Over the past week if you were fortunate enough to be outside after sunset and not get thoroughly eaten alive by vampiric winged creatures you may have observed the fiery red disc of the September “Harvest Moon.” Traditionally, the Harvest Moon is the full moon closest to the Autumnal Equinox and more often than not it falls in the month of September. As the name implies it normally occurs during the peak agricultural harvest. It is also somewhat unique in that the time difference between moonrise on successive evenings around the equinox is shorter than usual (almost by half). Consequently, there is no long period of darkness between sunset and moonrise. This also applies to the October full moon which is often called the “Hunter’s Moon.”
Before the technological age of calendars, moon phases were used to track time including when to harvest crops and when to set trap-lines in preparation for the long winter ahead. Farmers in the Northern Hemisphere would look forward to the moonrise at this time of the year because it provided more evening light after sunset in which to engage in winter preparation activities.
Part of the Harvest Moon’s mystique is that it seems bigger and more colorful than other full moons. But, what appears to be a larger than normal size, is really just a trick of the eye as a result of the moon’s low-lying stature in the sky. The color is also just an illusion created by the atmospheric particles the light is being viewed through while the moon is lower on the horizon.
I always find the rise of the Harvest Moon somewhat bittersweet. On one hand I look forward to deep blue skies with warm afternoons which sometimes seem to instantaneously blend into chilled starlit nights and mist-filled morning meadows. I also revel in the smell of oak leaves as they rustle in the fall breeze or on the path under my feet. On the other hand, I become saddened by the disappearance of the flitting hummingbirds and the migrant birds I have become so accustom to. Silence now replaces the frequent vocalization of the predatory hawk and great blue heron, the song of the Eastern oriole and the squawk of the red-winged blackbird. This is when I acknowledge that too soon everything will again be buried under a cold blanket of snow. Even then I am still enamored by this time of year in New England and wouldn’t trade it for all of the sun and sand in the world. So, take into consideration the lyrics from folk/rock artist Neil Young and make some time to “go out and feel the night.”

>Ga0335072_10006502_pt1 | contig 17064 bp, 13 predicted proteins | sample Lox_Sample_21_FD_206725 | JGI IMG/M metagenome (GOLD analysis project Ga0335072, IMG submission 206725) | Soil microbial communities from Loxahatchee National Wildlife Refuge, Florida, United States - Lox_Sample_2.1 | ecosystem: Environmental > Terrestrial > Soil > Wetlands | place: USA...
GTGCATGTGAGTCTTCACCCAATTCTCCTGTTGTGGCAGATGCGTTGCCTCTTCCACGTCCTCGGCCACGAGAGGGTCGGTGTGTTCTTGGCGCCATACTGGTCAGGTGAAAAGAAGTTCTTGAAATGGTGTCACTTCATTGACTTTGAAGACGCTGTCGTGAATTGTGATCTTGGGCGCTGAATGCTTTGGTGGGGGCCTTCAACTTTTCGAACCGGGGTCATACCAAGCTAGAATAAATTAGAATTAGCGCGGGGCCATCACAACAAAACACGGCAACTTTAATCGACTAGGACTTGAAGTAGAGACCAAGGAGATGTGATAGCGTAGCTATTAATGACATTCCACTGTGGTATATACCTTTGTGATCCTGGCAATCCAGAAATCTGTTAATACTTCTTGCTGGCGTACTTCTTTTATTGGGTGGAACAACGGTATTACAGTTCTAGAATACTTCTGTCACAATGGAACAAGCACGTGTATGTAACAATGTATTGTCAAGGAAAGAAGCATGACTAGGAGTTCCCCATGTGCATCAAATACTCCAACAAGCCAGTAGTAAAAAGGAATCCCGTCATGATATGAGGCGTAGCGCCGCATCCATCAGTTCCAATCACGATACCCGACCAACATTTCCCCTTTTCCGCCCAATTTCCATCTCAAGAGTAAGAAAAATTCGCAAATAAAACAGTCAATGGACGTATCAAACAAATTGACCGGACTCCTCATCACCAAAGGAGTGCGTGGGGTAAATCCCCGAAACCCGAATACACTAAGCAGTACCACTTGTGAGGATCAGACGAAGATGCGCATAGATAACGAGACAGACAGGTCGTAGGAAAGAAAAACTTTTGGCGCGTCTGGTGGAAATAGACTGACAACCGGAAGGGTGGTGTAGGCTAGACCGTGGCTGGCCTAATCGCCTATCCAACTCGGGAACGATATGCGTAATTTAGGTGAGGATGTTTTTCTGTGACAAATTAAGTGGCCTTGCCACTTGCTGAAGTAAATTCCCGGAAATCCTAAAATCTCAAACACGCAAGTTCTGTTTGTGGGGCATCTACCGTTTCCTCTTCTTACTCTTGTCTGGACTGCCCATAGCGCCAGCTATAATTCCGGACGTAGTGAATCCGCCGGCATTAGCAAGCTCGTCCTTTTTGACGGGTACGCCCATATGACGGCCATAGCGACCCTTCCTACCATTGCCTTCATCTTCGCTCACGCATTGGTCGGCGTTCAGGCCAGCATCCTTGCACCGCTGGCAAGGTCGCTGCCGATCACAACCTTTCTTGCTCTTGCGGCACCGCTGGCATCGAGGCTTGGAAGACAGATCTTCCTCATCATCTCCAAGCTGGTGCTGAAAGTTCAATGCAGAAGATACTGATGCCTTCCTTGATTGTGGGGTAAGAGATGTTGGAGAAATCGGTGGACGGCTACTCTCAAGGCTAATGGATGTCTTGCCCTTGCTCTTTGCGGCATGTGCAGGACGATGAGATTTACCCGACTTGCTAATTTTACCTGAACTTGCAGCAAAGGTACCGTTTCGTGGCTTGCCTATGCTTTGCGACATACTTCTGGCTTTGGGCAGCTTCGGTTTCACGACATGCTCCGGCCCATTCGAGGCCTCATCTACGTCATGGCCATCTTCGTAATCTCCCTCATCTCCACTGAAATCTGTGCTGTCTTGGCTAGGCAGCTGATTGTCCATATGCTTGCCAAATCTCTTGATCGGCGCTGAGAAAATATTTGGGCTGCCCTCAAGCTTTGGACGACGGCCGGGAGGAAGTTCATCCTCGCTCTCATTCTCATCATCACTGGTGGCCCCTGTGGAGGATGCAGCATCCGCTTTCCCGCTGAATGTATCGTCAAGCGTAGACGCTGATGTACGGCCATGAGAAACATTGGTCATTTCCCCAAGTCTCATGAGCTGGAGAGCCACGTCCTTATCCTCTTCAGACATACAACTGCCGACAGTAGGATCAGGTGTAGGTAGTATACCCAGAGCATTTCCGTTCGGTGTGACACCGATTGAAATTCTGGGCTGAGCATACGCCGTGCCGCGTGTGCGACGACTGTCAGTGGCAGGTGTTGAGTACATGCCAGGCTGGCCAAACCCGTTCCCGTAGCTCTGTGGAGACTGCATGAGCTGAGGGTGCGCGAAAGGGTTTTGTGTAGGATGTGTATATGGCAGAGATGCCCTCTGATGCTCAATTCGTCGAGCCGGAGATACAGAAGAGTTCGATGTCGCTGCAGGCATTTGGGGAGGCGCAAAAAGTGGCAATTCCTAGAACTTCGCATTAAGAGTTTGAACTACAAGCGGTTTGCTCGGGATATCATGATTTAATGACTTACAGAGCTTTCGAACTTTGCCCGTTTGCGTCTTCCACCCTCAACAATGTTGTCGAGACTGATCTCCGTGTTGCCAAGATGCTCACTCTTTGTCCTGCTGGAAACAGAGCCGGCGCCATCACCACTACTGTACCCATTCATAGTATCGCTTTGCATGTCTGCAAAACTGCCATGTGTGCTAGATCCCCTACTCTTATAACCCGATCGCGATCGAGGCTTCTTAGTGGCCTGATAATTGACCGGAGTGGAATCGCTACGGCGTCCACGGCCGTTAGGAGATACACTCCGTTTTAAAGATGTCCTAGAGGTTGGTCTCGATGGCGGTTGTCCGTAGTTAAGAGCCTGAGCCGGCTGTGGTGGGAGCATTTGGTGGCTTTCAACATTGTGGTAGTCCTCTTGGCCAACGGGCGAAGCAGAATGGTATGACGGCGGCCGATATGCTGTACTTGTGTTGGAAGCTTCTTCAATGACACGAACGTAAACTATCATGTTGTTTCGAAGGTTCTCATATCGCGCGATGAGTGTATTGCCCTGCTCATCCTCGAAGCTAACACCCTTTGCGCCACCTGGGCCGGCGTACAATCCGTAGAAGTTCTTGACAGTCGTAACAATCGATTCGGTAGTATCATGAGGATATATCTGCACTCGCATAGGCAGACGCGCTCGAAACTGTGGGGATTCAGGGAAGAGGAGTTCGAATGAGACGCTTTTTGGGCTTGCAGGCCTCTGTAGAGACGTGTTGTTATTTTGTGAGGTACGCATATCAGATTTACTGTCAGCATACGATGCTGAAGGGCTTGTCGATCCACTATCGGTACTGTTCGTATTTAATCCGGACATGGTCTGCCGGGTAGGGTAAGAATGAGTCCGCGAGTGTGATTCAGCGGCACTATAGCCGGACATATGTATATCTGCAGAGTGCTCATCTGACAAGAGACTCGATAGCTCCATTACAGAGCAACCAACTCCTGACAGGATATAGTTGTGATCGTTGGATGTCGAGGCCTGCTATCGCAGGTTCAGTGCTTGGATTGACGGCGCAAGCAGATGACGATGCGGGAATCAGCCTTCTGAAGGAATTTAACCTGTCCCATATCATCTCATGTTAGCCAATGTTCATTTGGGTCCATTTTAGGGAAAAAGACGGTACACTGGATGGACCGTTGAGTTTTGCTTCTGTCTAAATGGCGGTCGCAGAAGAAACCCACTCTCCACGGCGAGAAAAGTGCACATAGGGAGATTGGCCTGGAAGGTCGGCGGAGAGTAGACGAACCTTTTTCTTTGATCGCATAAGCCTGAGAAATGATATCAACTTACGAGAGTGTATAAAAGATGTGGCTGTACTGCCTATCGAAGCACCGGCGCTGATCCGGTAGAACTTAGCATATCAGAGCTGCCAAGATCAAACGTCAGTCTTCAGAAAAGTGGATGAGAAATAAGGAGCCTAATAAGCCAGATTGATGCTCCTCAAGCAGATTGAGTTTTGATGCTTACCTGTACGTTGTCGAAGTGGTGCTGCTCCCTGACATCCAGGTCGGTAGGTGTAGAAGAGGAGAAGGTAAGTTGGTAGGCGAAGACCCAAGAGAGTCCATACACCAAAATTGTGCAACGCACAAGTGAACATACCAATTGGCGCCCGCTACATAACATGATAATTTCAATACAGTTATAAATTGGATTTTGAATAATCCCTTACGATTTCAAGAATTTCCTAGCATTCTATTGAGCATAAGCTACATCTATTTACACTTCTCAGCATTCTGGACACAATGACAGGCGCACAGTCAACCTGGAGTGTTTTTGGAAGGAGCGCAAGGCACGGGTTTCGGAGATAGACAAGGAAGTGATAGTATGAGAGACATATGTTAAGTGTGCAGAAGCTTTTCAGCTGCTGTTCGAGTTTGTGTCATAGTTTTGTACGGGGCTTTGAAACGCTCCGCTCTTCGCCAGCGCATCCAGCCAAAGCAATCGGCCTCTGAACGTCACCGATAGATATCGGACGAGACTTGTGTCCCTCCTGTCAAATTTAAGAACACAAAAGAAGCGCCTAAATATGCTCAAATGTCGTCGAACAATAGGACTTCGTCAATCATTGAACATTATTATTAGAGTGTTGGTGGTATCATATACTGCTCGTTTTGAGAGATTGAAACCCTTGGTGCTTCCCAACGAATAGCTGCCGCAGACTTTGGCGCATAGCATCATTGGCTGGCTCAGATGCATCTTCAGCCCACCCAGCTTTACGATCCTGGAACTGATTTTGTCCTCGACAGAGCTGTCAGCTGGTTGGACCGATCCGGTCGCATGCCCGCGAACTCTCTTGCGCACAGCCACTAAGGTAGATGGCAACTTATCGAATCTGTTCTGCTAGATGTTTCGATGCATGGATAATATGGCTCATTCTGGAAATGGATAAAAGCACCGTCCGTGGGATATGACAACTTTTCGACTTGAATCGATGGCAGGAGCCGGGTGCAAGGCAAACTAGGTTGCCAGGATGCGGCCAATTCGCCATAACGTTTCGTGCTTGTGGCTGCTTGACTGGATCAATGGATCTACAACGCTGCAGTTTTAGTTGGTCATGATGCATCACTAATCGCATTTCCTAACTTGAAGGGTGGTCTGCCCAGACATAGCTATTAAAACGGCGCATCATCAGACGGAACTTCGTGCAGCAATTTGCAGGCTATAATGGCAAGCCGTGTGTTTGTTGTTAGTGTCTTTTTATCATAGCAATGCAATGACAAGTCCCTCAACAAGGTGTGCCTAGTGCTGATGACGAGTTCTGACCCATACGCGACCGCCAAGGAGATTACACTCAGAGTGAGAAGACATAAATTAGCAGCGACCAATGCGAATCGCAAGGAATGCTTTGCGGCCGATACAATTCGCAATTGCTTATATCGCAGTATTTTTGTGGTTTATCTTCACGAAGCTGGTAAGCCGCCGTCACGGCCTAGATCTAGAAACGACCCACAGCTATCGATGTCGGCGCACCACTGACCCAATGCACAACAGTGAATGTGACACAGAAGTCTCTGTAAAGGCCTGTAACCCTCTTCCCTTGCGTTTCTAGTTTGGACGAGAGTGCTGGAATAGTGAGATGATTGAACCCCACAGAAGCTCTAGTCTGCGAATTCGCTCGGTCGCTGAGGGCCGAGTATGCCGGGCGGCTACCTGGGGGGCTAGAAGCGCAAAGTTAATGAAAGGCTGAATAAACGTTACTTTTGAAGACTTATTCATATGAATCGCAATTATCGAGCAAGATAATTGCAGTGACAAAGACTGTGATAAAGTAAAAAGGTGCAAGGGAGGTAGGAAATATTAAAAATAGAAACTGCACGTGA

But there’s a full moon risin’
Let’s go dancin’ in the light
We know where the music’s playin’
Let’s go out and feel the night.
– Harvest Moon by Neil Young